As it emerges from the Eurogroup meeting of June 15th in Luxembourg, the IMF will continue to participate actively in the Greek program, but will only disburse money if and when the medium term measures on the Greek debt are specified. How do you evaluate this development? Is it a good solution?
I have long agreed with the IMF that debt restructuring is essential to achieve a long term solution that puts Greece back on a path to sustained economic growth. It is in the interest of Europe, as well as the IMF and the US, for Greece to be on an economic path that promotes domestic and geopolitical stability. I was encouraged that the Luxembourg meeting produced greater certainty that debt restructuring will be addressed, and in that context hopefully resolve the Greek financial situation so that it does not require constant revisiting. That in and of itself will help produce a better environment both for economic growth and political stability. Since Luxembourg, additional progress on the IMF review and an initial step into the private capital markets are both positive developments.
The demand for further frontloaded debt relief or on the implementation of reforms that will improve competitiveness and increase GDP? What’s more important?
The best solution is not a choice between these options, but all of the above. A well balanced plan that maintains credible fiscal targets, economic reforms that promote sustained investment and hiring, and debt restructuring that produces sustainable flows should all be combined in a comprehensive plan. Until all the elements are addressed at the same time, there will be an expectation of additional rounds of negotiations and all parties will hold back because of that. Moreover, the sum is greater than the parts if done together, and the impact on confidence and investment would be greater.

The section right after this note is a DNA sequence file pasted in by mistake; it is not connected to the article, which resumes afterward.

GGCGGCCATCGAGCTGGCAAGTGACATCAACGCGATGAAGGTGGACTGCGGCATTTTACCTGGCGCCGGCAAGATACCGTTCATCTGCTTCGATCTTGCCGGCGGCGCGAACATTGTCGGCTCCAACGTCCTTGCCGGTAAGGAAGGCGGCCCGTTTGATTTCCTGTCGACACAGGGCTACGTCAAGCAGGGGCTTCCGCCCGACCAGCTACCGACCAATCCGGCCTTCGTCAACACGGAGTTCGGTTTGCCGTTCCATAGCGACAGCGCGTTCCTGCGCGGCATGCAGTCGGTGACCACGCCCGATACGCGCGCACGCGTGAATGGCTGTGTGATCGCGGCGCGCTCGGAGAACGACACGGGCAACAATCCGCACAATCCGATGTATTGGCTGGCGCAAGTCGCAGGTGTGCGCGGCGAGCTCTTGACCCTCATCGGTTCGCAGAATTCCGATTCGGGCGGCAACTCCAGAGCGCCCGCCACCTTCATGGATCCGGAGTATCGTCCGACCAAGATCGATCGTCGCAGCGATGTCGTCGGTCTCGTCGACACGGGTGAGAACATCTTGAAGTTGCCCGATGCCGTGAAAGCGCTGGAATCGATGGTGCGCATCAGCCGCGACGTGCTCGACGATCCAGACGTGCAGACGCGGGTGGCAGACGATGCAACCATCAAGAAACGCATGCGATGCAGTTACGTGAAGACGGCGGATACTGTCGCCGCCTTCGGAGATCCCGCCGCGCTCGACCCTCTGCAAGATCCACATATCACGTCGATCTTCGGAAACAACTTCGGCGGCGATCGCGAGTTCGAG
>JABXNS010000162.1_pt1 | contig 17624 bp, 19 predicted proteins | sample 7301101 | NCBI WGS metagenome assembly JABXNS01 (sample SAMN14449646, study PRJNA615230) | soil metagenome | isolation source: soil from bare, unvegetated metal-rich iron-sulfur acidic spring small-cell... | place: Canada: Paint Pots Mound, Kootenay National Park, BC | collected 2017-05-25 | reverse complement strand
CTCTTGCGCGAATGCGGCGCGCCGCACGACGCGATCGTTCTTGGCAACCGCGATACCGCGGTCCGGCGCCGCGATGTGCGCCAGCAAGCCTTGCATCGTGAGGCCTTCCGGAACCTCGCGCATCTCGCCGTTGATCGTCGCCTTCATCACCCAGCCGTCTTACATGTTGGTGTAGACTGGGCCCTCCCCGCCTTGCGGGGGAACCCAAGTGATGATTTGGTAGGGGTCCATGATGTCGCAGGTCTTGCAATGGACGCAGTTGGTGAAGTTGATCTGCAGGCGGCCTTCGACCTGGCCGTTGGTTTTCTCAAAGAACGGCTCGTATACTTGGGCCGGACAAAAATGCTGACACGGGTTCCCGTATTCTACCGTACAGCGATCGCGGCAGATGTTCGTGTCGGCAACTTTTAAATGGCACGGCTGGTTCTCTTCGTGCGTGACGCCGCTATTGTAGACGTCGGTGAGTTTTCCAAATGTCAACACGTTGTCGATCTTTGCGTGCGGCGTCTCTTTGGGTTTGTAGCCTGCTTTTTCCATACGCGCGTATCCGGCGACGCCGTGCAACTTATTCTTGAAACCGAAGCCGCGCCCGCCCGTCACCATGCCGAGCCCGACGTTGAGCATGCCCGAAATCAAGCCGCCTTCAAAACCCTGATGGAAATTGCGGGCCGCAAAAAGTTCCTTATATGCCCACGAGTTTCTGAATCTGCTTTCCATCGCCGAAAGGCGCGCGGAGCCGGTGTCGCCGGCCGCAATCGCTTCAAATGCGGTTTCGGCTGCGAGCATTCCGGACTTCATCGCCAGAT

What is your experience through your cooperation with German Finance Minister Wolfgang Schäuble, and how do you assess the performance of the Eurozone today?
Minister Schauble is a good friend, and I deeply value the role he has played to advance US and European cooperation to build a stronger and safer world. He and I sometimes have different macroeconomic views, but always stood together on the importance of maintaining the Atlantic Alliance and the European Union. On matters of mutual security and protecting sovereignty, one could ask for no better partner than Minister Schauble, whether addressing Russia’s invasion of Ukraine, supporting Iraq’s economy so battlefield gains against ISIL were not lost in a weakened economy, or working together to stop terrorist financing. In response to the refugee crisis, Germany relaxed fiscal demands, at home and through Europe, to promote an immediate and significant response.
Minister Schauble was a leader within Germany to knit together east and west, at substantial economic cost, and to advance cross European cooperation, including in the areas of financial reform and resolution